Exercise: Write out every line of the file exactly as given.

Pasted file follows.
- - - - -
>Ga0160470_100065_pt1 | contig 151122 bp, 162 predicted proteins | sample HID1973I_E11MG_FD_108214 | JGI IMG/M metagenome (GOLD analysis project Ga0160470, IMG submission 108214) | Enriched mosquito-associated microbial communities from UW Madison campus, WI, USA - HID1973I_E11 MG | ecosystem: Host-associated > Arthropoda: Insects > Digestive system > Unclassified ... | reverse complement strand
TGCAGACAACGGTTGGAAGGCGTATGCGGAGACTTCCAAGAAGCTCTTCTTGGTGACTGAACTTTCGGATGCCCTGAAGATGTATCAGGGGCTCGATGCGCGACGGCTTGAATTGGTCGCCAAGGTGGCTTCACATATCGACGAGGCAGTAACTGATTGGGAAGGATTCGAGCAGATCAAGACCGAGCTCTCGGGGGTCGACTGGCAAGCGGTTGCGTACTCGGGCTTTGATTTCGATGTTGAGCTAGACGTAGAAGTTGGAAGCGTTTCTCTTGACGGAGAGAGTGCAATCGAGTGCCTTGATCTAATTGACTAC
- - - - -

>Ga0160470_100065_pt1 | contig 151122 bp, 162 predicted proteins | sample HID1973I_E11MG_FD_108214 | JGI IMG/M metagenome (GOLD analysis project Ga0160470, IMG submission 108214) | Enriched mosquito-associated microbial communities from UW Madison campus, WI, USA - HID1973I_E11 MG | ecosystem: Host-associated > Arthropoda: Insects > Digestive system > Unclassified ... | reverse complement strand
TGCAGACAACGGTTGGAAGGCGTATGCGGAGACTTCCAAGAAGCTCTTCTTGGTGACTGAACTTTCGGATGCCCTGAAGATGTATCAGGGGCTCGATGCGCGACGGCTTGAATTGGTCGCCAAGGTGGCTTCACATATCGACGAGGCAGTAACTGATTGGGAAGGATTCGAGCAGATCAAGACCGAGCTCTCGGGGGTCGACTGGCAAGCGGTTGCGTACTCGGGCTTTGATTTCGATGTTGAGCTAGACGTAGAAGTTGGAAGCGTTTCTCTTGACGGAGAGAGTGCAATCGAGTGCCTTGATCTAATTGACTAC